CHIANG MAI - The Burmese natives, exiled here in Thailand, were 20-years-old when they left their homeland nearly a quarter of a century ago. They fled Rangoon after having dodged bullets or escaped prison following the military regime's bloody repression of the 1988 democratic movement, when at least 3,000 people were killed.
Today, these former students from the University of Rangoon have become journalists, NGO workers, politicians or sometimes all of the above. From Chiang Mai, in the north of Thailand where most of them settled after the "1988 movement," they are observing, with a critical eye, the process of "democratization" currently underway in Myanmar. They all admit to taking the government's promises with a pinch of salt.
This year, some of them decided to visit Myanmar for the first time after a 24-year absence.
Toe Zaw Latt is the Chiang Mai bureau chief for the Democratic Voice of Burma (DVB), a radio and television agency based in Oslo, Norway. The DVB played an important – militant - role during Myanmar's military rule.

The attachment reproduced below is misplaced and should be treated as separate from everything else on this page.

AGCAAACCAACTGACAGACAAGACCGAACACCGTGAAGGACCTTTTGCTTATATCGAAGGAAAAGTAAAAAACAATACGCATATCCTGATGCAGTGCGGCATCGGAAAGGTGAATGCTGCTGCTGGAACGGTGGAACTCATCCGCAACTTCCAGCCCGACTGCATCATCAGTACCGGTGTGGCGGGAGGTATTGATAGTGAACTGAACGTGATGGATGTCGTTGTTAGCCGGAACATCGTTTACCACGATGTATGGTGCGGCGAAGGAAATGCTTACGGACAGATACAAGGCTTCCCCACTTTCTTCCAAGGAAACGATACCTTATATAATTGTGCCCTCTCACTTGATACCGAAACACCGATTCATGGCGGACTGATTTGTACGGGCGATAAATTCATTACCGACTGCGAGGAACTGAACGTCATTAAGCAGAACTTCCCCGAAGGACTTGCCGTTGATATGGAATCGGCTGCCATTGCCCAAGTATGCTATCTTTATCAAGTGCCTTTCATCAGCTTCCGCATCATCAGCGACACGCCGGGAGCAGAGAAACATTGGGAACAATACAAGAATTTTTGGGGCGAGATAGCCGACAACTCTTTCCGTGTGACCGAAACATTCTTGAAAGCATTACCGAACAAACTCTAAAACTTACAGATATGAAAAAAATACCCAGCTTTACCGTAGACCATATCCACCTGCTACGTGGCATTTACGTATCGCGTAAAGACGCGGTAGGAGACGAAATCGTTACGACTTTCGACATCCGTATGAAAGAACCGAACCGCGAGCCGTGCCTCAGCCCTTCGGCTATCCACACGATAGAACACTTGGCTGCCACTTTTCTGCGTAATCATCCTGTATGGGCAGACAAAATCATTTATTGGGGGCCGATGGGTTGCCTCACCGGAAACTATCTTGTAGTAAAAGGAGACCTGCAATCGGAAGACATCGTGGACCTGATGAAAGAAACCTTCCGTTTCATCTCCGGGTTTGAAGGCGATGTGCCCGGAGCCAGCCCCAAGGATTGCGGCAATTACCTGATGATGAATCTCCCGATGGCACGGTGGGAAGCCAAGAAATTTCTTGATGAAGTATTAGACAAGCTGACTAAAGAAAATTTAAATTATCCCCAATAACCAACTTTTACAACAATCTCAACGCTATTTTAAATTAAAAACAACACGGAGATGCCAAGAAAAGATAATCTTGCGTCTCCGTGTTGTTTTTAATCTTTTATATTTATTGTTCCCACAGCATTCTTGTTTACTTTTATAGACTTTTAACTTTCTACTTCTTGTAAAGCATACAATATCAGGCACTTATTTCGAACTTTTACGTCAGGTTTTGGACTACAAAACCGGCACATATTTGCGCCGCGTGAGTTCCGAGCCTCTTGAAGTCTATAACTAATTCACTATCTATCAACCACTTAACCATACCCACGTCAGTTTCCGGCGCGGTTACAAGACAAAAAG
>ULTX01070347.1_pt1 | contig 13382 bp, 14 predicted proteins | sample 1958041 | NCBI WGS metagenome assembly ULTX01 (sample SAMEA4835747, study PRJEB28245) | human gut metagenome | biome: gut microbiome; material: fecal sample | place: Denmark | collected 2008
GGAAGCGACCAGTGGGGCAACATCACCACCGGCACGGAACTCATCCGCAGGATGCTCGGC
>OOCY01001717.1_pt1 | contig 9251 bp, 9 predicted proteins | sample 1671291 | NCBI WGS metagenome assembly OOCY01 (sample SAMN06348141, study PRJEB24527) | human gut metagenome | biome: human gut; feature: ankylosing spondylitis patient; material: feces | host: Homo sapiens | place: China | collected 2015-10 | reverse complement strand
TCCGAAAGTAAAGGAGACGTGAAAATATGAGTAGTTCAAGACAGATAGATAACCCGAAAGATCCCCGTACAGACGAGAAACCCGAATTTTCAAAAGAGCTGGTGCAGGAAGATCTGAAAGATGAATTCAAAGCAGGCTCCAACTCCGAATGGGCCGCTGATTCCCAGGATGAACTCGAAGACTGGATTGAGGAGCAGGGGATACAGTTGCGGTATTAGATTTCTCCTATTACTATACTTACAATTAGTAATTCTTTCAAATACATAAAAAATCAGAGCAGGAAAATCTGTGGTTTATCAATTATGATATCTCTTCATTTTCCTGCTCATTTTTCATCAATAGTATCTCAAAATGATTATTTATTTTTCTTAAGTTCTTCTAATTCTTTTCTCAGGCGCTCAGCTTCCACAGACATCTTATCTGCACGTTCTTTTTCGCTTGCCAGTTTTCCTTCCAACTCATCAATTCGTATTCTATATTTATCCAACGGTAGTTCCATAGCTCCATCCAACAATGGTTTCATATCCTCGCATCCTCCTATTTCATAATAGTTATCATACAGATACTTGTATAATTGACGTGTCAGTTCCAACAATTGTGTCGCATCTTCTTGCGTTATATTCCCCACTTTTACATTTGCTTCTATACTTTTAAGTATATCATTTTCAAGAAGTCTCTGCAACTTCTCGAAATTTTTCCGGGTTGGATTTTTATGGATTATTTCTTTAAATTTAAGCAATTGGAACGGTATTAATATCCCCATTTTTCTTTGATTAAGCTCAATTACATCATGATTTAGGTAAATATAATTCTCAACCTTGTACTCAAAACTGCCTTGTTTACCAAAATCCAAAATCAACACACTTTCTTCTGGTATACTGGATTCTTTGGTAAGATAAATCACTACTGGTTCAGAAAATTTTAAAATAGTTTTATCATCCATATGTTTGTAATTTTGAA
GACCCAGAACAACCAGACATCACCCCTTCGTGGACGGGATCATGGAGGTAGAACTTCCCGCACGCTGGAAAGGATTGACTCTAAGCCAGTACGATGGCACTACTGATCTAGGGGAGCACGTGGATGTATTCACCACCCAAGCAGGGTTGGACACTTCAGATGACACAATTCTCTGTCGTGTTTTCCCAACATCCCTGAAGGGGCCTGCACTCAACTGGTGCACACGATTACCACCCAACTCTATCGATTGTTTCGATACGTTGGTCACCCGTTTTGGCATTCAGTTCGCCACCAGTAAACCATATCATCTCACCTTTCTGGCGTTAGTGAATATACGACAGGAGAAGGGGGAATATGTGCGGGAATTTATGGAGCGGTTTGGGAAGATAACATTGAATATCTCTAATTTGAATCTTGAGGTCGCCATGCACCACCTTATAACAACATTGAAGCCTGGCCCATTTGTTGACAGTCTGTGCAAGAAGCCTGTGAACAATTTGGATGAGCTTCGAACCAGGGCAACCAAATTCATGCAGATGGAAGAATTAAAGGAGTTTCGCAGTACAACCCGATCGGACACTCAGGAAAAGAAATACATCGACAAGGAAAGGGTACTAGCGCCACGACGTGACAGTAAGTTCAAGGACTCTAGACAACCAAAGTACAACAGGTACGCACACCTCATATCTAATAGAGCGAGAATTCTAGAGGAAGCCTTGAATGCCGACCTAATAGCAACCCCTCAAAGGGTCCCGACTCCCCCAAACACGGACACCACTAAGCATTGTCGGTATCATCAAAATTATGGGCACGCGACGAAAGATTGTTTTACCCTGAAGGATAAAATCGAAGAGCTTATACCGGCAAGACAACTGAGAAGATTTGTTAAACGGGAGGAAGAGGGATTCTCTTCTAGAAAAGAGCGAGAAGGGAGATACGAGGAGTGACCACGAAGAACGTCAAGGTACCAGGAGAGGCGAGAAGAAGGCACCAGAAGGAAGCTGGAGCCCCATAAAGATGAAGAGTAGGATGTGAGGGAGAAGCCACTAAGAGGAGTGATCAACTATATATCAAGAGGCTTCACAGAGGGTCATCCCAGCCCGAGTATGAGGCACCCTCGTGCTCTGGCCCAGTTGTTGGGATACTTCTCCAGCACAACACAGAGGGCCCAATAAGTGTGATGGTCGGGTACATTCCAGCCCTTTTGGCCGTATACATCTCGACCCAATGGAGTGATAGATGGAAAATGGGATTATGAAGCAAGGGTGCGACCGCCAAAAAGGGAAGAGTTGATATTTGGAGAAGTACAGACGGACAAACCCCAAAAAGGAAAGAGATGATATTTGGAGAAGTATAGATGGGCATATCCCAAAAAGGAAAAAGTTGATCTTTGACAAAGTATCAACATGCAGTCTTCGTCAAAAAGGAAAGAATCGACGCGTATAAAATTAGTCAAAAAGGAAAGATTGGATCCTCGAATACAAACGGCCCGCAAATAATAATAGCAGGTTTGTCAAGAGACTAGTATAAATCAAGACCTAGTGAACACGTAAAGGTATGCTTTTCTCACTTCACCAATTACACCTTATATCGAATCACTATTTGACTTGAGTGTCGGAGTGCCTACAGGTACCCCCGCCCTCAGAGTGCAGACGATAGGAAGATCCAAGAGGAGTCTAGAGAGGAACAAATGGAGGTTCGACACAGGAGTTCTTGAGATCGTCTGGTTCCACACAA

A few days before the government announced the end of media censorship on August 20, Zaw Latt outlined the paradoxes of the country's present situation: "We have opened a bureau in Rangoon with 36 reporters, who are working under a 'semi-legal' jurisdiction. We are on the path of becoming completely legal, but censorship has still not been abolished. The authorities are dragging their feet and their promises are vague."
For Toe Zaw Latt, it is still too soon to dream of relocating the agency's headquarters to Rangoon. The DVB has announced it will soon leave Oslo, but it wants to keep the Chiang Mai bureau as the network's foothold. Chiang Mai - the former capital of the Kingdom of Lanna, which was established in the 13th century by King Mangrai, and subjected to Burmese rule for several decades in the 16th century - seems to have taken on once again the status of informal capital for the diaspora of exiled, Burmese elites.